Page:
PointsBet completes its OTB sports betting placements in Illinois

“Location, location, location” is not limited to the real estate business.

PointsBet opened this month at Crazy Pour in Villa Park, about 20 miles west of downtown Chicago and about equidistant from Hawthorne Race Course, where the main sportsbook is currently operated, and a Racino will be its third and final off-track sportsbook in Illinois finally built. Crazy Pour joins Hawthorne-linked OTBs in Crestwood and Prospect Heights that have been retrofitted to add sports betting capabilities as permitted under the Games Expansion Act of 2019, which legalized sports betting in the state.

Illinois, with its abundance of mobile sports betting, recently became the fourth state, along with New York, New Jersey and Nevada, to transact more than $1 billion a month in both October and November. The retail game, meanwhile, has been solid since the first bets were placed in March 2020, days before the start of the COVID-19 pandemic – and that’s where Crazy Pour comes in.

In the first 11 months of 2022, brick-and-mortar sportsbooks surpassed $350 million nationwide, excluding pandemic-related capacity constraints, and will more than double 2021 levels when the Illinois Gaming Board releases December numbers. Combined in-person betting at Hawthorne and its two OTB locations totaled nearly $23.1 million and generated nearly $1.8 million in revenue in 2022, raising expectations for Crazy Pour to be a will have an immediate effect.

“All I knew was that they already have that customer base – if they’re hosting a sporting event, they already have a lot,” said Mike McFadden, who oversees sports betting action at PointsBet’s three OTBs. “You have people who are dying to come and see the Bears game, even if they’re 3-14 years old and they’re first draft picks.”

brackets of rivers

Villa Park wasn’t among the three locations Hawthorne considered in his original plans for a retail sportsbook, but that was also because Crazy Pour was an OTB affiliated with Arlington Racetrack at the time. McFadden worked at Crazy Pour during this time, giving him extensive knowledge of the venue, ownership and client base.

After Churchill Downs Inc. decided to end horse racing in Illinois and sell the legendary track to the Chicago Bears for $196.2 million, the Illinois Racing Board refused the Kentucky-based company a license to conduct Off -Track betting at the Arlington site. This allowed Hawthorne to expand its inventory of OTB sites and consider Crazy Pour.

“It was [Hawthorne assistant general manager] John Walsh, who introduced us to these guys, and they’re doing a great, great job,” said Hawthorne CEO Tom Carey of the Crazy Pour selection. “[They] know how to run a business and as soon as we sat down with them it was obvious that they care about customer service. By managing so many OTBs you can see the good and the bad in terms of who is really interested in their deals. And these guys are really into their business, which made us say it was a no-brainer.”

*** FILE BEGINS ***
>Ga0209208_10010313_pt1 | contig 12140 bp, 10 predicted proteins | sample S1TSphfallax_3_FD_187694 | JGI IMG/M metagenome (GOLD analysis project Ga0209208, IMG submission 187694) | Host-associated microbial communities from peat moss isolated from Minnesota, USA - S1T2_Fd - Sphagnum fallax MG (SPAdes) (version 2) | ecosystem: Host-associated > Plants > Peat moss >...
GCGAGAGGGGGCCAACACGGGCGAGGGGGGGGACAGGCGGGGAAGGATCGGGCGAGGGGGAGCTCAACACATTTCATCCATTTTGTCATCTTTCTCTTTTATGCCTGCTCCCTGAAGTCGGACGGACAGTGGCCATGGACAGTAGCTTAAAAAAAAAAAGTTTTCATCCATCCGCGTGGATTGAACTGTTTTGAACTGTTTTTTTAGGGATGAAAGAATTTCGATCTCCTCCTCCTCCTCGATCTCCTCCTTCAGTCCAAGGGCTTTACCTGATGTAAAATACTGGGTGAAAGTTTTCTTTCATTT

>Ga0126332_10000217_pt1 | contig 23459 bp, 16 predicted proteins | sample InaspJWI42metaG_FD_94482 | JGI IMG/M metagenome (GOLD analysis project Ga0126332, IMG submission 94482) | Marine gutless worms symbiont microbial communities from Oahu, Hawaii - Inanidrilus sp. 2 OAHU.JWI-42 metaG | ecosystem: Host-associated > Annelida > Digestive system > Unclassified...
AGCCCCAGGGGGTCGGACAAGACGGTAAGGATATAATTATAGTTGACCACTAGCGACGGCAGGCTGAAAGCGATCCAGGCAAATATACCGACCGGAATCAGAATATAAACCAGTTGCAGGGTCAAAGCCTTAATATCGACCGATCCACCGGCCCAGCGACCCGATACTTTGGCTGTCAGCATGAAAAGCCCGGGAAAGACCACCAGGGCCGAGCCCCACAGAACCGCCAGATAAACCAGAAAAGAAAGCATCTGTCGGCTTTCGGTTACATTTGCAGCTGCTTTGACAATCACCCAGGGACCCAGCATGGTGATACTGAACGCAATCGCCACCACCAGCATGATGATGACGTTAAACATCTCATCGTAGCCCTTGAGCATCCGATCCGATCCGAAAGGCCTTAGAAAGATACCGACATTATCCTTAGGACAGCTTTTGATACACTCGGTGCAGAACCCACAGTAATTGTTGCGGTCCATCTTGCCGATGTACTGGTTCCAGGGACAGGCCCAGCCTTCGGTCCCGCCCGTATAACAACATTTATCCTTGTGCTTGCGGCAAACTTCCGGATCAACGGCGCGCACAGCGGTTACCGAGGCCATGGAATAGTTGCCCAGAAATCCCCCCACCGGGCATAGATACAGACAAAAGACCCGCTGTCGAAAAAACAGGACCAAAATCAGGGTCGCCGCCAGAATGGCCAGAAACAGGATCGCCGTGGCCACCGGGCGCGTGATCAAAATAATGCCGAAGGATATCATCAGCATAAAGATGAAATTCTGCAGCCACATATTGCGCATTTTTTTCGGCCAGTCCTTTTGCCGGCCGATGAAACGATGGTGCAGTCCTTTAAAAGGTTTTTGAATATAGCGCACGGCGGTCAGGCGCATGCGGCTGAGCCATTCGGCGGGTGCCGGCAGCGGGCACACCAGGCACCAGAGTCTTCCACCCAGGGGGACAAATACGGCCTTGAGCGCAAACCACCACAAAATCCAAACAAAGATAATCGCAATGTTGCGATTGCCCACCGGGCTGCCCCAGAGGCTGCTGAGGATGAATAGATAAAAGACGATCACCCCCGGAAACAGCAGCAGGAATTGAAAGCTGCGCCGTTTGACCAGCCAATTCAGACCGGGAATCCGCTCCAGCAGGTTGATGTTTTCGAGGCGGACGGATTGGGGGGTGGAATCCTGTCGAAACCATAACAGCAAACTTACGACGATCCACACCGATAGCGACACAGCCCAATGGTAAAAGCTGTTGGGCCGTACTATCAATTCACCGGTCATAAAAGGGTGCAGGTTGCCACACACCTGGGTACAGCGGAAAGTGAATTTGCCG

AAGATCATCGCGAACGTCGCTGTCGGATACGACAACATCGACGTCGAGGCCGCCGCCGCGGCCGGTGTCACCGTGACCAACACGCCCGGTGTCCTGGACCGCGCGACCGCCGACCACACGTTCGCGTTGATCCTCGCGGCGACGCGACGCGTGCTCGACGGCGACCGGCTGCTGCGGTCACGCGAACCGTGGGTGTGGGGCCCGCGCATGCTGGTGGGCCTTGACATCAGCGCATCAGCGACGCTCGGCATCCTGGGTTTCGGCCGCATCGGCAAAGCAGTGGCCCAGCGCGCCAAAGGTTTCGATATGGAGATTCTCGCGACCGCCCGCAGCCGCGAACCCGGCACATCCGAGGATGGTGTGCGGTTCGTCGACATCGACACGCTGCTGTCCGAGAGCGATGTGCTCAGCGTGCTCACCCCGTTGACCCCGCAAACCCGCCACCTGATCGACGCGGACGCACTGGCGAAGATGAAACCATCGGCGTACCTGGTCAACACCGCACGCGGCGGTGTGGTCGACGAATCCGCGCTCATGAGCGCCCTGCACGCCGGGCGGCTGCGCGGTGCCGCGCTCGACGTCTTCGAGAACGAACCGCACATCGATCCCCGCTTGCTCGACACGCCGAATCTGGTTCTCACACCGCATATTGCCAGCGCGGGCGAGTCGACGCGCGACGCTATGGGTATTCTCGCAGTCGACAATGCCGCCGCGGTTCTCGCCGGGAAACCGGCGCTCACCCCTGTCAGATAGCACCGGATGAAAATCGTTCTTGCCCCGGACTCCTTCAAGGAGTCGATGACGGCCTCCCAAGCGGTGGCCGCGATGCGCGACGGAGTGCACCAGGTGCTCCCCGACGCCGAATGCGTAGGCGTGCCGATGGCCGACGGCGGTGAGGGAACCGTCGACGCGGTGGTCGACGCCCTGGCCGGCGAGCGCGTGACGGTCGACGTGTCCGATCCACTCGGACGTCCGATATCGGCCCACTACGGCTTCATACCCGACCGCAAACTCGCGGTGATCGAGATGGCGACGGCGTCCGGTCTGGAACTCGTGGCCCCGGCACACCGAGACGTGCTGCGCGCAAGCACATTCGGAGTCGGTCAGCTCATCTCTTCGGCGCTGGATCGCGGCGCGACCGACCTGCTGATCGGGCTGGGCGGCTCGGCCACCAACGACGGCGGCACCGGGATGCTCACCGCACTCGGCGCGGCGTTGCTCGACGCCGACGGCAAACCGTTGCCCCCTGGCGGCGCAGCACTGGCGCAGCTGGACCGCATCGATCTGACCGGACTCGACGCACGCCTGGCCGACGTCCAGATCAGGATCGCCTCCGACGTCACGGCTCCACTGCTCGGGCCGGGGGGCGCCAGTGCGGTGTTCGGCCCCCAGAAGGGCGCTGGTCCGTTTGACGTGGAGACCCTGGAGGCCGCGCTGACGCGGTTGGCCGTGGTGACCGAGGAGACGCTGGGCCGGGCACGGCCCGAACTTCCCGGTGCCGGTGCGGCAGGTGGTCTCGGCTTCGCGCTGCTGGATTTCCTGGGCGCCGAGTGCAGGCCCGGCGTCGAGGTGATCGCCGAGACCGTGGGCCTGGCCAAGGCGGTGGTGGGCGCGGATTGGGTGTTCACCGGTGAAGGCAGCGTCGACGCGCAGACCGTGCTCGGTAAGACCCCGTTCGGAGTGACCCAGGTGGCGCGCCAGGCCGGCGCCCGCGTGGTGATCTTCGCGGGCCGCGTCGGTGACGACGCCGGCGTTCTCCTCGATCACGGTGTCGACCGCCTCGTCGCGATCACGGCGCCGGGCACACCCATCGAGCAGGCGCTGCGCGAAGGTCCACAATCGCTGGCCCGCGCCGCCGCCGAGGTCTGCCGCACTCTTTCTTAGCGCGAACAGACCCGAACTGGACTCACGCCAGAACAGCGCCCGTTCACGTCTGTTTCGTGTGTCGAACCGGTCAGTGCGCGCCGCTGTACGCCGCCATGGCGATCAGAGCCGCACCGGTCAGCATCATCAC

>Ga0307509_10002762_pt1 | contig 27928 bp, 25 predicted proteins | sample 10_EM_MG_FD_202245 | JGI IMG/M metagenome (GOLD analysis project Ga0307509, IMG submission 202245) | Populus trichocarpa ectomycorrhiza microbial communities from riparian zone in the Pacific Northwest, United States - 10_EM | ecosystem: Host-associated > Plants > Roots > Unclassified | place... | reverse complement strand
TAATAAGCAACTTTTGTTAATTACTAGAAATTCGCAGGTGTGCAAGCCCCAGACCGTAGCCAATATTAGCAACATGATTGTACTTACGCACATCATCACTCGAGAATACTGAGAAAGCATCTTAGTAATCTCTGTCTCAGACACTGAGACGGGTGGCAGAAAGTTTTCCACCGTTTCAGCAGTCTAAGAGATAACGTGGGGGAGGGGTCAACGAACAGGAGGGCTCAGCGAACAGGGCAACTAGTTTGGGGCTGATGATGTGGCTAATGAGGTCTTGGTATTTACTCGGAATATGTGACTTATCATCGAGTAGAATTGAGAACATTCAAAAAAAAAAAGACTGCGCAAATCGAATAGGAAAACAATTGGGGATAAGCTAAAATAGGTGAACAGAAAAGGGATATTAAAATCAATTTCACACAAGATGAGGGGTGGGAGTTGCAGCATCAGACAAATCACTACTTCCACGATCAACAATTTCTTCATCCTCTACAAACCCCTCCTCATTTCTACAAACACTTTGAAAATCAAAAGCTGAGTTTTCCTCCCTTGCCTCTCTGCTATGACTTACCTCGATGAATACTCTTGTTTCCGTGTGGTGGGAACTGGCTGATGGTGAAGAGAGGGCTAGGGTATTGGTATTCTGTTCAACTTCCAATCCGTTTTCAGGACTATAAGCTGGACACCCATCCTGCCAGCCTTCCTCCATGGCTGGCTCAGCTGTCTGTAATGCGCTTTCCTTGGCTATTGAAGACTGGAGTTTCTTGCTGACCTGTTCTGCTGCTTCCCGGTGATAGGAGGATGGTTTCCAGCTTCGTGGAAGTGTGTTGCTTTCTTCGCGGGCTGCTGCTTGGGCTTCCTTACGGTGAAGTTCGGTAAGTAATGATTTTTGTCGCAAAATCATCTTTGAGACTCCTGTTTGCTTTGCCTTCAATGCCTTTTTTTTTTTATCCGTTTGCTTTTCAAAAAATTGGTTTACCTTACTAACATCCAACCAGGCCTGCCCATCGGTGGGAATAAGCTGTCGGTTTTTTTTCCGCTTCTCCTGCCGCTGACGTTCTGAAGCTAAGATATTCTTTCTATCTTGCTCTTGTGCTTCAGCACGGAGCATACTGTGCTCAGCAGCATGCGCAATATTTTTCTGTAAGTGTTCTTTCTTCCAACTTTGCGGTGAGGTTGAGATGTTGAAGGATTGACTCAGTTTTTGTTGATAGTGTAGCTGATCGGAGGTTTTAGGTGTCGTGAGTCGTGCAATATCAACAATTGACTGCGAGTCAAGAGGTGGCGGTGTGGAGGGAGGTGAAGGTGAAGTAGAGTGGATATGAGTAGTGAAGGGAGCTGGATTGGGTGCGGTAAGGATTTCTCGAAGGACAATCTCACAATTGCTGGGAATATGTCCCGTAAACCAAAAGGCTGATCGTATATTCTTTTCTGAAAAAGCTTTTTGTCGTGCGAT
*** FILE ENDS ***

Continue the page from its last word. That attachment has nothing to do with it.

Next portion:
Crazy Pour fitted what Hawthorne wanted to achieve on several levels. When compared to Crestwood and Prospect Heights, Crazy Pour almost has a Goldilocks-like feel, both in terms of the size of the venue and how it mixes sportsbook and horse racing. While the retail book has its own area with eight self-service kiosks and three windows, bettors can still use smartphones to both bet and set up their accounts to withdraw funds.

“The greatest thing that PointsBet offers to all customers is online withdrawal,” said McFadden. “You place a bet here, you win, you credit your account immediately. You make a bet on your account, you win, you can make a cash withdrawal and within 10-15 minutes you get a code and get up to $10,000 cash without going to your bank, waiting for PayPal, that kind of thing .”

Geographically, the bracketing of Rivers Sportsbook — the state’s largest brick-and-mortar venue — was also achieved with Crazy Pour less than eight miles directly south of Oakbrook Terrace and 12 miles southwest of Rivers. Prospect Heights is less than 10 miles north of the casino and offers PointsBet two nearby locations to compete head-to-head with Illinois personal bookmaker Goliath, as well as upcoming FanDuel and DraftKings sportsbook arrivals at the United Center and Wrigley Field, respectively.

“We have a lot of expectations,” McFadden said, without naming Rivers. “Our main focus has been on the biggest competitor in this space, strategically placing our four locations there to try to attract some of the customers that usually go there. This is the final springboard for getting Oakbrook, Villa Park, Addison, all these customers to get them to get in here, have a drink, enjoy good food and place a bet here instead of going to some of our competitors .”

Betting worlds collide

While OTBs and sportsbooks can serve as a kind of matchmaker to introduce each group to each other, getting them to each other’s respective betting windows remains a key challenge.

“It always seems that the sports customer base is different than the horse racing customer base. A lot of those clients that you thought were mixing still have that disconnect with the two of them,” noted McFadden. “There’s no rhyme or reason for it. … Getting both of them to play both, it’s rare to find a bigger player who enjoys doing both.”

Mixing is at the heart of Hawthorne’s plans for his Racino, and McFadden is optimistic that Crazy Pour can be one of the catalysts to achieve that goal.

“Everyone just works as one entity,” McFadden said of the biggest need for Crazy Pour to be successful. “The biggest thing when we started [PointsBet CEO Johnny Aitken] said bringing horse racing and sports betting together it’s the same kind of thing you just add a bar vibe. They add three groups of people and they all work as a cohesive unit to make it better.”

Photos in story: Ryan Brandoff


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